Master PowerShell Script to Check Changes in SharePoint

As I explained in multiple blog posts in the past, every second tuesday of the month, whenever Microsoft releases their SharePoint 2013 Cumulative Updates, I go ahead and install them on my dev environments. The first thing I do afterward is run a custom PowerShell script I have developped myself, get information about the various PowerShell cmdlets, and Object Model properties exposed by my environment, and compare that list with the list from the previous month. Then, using a comparison tool such as WinMerge, I check for the difference between what was available in the previous month compared to what is now available after applying the new Cumulative Update. Today I decided to share my script with you guys in order for you to better understand how I go about determining if Microsoft introduced any new goodies with their update packages. The following script is what I run on my local server every month after installing the latest SharePoint 2013 Cumulative Update:

Add-PSSnapin Microsoft.SharePoint.PowerShell

$fileContent = “—- PowerShell Cmdlets —-`r`n”

$powerShellCmdlets = Get-Command | Where{$_.ModuleName -eq “Microsoft.SharePoint.PowerShell”}

foreach($cmdlet in $powerShellCmdlets)
{
$fileContent += $cmdlet.Name + “`r`n”

}

$fileContent += “`r`n—- SPFarm —-`r`n”

$farm = Get-SPFarm

$members = $farm | Get-Member 

foreach($member in $members){
$fileContent += $member.Name + “`r`n”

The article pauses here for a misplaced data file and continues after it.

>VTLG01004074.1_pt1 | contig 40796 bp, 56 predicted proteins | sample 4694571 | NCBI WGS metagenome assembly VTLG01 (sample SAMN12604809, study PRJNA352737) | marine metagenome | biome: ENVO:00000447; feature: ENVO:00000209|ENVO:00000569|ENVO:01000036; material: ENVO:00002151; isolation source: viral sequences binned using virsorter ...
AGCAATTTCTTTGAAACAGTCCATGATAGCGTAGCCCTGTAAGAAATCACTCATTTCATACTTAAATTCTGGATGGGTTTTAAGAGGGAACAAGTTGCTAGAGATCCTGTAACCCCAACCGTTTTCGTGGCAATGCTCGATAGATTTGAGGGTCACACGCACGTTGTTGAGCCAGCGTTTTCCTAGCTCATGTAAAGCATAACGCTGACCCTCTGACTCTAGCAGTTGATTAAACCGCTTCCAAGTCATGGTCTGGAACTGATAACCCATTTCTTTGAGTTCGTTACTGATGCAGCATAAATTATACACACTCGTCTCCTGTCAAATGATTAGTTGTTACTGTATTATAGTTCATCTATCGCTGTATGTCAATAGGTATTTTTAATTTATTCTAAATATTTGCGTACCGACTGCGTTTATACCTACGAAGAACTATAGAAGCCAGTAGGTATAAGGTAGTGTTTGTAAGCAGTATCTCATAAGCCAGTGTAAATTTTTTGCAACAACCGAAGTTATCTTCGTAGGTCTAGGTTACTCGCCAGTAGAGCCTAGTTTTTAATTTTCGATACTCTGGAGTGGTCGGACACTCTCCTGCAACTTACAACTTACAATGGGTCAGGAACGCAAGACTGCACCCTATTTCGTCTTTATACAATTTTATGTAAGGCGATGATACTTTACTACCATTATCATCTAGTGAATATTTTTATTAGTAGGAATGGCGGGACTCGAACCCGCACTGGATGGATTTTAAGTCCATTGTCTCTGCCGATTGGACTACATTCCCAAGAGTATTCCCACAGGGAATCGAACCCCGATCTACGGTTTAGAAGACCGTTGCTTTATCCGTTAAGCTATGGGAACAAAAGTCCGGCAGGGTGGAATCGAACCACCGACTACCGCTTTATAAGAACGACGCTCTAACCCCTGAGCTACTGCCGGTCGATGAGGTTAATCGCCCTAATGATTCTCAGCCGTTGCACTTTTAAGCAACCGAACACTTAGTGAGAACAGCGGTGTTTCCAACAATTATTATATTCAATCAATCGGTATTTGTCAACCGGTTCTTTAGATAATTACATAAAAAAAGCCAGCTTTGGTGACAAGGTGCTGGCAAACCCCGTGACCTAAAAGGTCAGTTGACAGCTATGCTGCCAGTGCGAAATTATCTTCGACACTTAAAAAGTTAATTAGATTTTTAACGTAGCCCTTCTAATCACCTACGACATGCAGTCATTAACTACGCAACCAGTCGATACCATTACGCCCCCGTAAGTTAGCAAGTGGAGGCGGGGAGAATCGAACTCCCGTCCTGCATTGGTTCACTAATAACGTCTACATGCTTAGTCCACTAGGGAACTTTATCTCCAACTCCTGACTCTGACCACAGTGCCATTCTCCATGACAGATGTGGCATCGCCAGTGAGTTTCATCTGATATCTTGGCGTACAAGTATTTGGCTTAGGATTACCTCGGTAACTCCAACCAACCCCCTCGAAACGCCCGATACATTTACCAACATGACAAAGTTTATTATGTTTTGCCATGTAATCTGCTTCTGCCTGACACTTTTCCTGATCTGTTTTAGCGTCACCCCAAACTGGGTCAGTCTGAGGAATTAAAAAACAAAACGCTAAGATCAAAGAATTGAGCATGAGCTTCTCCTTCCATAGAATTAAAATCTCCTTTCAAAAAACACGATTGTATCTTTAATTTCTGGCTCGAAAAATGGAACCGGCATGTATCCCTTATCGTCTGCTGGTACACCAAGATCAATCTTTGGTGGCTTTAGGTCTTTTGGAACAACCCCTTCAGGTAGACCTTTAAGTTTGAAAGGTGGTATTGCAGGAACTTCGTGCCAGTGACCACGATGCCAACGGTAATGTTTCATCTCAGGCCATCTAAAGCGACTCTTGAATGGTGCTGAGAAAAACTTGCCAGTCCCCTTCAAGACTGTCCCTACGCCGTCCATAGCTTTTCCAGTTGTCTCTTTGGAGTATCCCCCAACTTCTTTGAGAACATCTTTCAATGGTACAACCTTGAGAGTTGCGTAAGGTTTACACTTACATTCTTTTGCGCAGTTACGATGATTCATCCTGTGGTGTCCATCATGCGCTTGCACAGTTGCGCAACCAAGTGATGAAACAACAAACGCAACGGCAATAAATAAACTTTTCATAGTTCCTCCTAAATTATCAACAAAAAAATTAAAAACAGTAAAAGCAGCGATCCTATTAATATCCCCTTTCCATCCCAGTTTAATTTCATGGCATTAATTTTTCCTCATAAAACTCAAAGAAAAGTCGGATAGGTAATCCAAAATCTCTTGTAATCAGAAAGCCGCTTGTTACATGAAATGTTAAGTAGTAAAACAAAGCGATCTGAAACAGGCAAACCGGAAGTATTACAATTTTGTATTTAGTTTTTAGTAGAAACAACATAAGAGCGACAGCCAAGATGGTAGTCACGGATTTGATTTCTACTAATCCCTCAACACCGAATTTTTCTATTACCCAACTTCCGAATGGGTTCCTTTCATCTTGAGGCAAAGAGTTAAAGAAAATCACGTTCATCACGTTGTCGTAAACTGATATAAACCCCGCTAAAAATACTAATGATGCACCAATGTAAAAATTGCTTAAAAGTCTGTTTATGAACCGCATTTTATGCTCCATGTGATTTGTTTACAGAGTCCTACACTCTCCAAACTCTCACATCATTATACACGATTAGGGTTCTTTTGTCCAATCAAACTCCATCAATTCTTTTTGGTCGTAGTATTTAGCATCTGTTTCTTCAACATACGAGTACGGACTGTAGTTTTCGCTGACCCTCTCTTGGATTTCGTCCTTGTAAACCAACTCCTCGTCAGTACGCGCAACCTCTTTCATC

}

$fileContent += “`r`n—- SPWebApplication —-`r`n”

$webApp = Get-SPWebApplication

$members = $webApp | Get-Member

foreach($member in $members)

$fileContent += $member.Name + “`r`n” 

}

$fileContent += “`r`n—- SPSite —-`r`n”

$site = Get-SPSite http://localhost

$members = $site | Get-Member

foreach($member in $members){

$fileContent += $member.Name + “`r`n”
}
$fileContent += “`r`n—- SPWeb —-`r`n”
$web = Get-SPWeb http://localhost
$members = $web | Get-Member

foreach($member in $members)
{
$fileContent+= $member.Name + “`r`n”
}

$fileContent += “`r`n—- SPList —-`r`n”

$lists = $web.Lists

$list = $lists[2]

$members = $list | Get-Member

foreach($member in $members)
{
$fileContent += $member.Name + “`r`n”
}

$fileContent += “`r`n—- SPView —-`r`n”

$views = $list.Views

$view = $views[0]

$members = $view | Get-Member

foreach($member in $members){
$fileContent += $member.Name + “`r`n”

}

$fileContent += “`r`n—- SPListItem —-`r`n”

$items = $list.Items

$item = $items[0]

$members = $item | Get-Member

foreach($member in $members)

{
$fileContent += $member.Name +“`r`n”
}

$fileContent += “`r`n—- SPContentDatabase —-`r`n”

$contentDB = Get-SPContentDatabase

$members = $contentDB | Get-Member

foreach($member in $members){
$fileContent += $member.Name + “`r`n” 

}

$fileContent += “`r`n—- SPServiceApplication —-`r`n”

$service = Get-SPServiceApplication

$members = $service[0] | Get-Member

foreach($member in $members){
$fileContent += $member.Name + “`r`n”
}

$fileContent | Out-File “C:\CU\Current.txt”

What my script does is the following:

  •  Get a full list of all PowerShell cmdlets contained in the Microsoft.SharePoint.PowerShell module;
  • Get all properties and methods on the following objects based on the SharePoint Object Model:
    • SPFarm
    • SPWebApplication
    • SPSite
    • SPWeb
    • SPList
    • SPListItem
    • SPView
    • SPServiceApplication
    • SPContentDatabase

Then it writes the resulting list in a text file on disk, in my case under c:\CU\Current.txt.

Microsoft Premier Field Engineer – SharePoint

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